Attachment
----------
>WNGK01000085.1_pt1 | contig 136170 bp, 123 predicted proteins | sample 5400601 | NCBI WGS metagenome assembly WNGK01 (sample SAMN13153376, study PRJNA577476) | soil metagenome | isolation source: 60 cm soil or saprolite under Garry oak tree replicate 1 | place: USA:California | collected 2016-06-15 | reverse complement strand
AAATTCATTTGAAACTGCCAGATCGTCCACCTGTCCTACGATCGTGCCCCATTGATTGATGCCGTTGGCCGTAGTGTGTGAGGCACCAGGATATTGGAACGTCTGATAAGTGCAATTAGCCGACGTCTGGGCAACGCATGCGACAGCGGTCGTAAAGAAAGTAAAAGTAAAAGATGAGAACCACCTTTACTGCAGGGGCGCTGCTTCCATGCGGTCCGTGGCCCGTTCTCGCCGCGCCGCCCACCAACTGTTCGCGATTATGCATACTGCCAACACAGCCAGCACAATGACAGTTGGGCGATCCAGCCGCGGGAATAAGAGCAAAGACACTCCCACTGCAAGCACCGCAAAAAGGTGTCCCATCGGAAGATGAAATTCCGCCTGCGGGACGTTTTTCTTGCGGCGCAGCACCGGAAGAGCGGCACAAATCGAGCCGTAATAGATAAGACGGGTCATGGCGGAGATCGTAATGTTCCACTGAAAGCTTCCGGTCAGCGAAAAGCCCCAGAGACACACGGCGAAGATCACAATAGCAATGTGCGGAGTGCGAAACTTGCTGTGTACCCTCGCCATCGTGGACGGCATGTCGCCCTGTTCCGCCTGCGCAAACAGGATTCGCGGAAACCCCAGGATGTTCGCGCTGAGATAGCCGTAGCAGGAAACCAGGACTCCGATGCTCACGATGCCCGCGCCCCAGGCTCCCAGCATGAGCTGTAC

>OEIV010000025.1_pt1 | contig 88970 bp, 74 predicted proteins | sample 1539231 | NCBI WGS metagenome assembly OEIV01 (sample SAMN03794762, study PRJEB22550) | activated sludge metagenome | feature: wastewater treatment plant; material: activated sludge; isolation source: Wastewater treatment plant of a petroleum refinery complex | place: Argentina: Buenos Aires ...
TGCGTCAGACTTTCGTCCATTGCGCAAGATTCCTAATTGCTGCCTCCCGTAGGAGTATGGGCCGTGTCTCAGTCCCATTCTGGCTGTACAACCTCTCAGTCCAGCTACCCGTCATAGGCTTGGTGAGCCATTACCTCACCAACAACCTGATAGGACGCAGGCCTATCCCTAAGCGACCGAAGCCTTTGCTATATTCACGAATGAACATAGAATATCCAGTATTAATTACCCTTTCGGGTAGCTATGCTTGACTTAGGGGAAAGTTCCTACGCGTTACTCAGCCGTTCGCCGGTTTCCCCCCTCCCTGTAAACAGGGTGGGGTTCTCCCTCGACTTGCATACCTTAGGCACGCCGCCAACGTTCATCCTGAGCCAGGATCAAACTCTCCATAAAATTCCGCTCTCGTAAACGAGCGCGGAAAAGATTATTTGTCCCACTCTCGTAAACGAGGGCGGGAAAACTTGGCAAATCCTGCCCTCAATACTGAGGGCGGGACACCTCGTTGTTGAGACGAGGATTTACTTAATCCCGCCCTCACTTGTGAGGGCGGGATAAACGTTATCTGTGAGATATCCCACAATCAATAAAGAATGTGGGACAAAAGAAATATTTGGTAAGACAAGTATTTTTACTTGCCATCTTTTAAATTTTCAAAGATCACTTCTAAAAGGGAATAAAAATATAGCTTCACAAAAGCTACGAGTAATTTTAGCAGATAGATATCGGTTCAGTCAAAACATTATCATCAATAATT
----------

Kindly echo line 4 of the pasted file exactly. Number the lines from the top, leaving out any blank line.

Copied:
TGCGTCAGACTTTCGTCCATTGCGCAAGATTCCTAATTGCTGCCTCCCGTAGGAGTATGGGCCGTGTCTCAGTCCCATTCTGGCTGTACAACCTCTCAGTCCAGCTACCCGTCATAGGCTTGGTGAGCCATTACCTCACCAACAACCTGATAGGACGCAGGCCTATCCCTAAGCGACCGAAGCCTTTGCTATATTCACGAATGAACATAGAATATCCAGTATTAATTACCCTTTCGGGTAGCTATGCTTGACTTAGGGGAAAGTTCCTACGCGTTACTCAGCCGTTCGCCGGTTTCCCCCCTCCCTGTAAACAGGGTGGGGTTCTCCCTCGACTTGCATACCTTAGGCACGCCGCCAACGTTCATCCTGAGCCAGGATCAAACTCTCCATAAAATTCCGCTCTCGTAAACGAGCGCGGAAAAGATTATTTGTCCCACTCTCGTAAACGAGGGCGGGAAAACTTGGCAAATCCTGCCCTCAATACTGAGGGCGGGACACCTCGTTGTTGAGACGAGGATTTACTTAATCCCGCCCTCACTTGTGAGGGCGGGATAAACGTTATCTGTGAGATATCCCACAATCAATAAAGAATGTGGGACAAAAGAAATATTTGGTAAGACAAGTATTTTTACTTGCCATCTTTTAAATTTTCAAAGATCACTTCTAAAAGGGAATAAAAATATAGCTTCACAAAAGCTACGAGTAATTTTAGCAGATAGATATCGGTTCAGTCAAAACATTATCATCAATAATT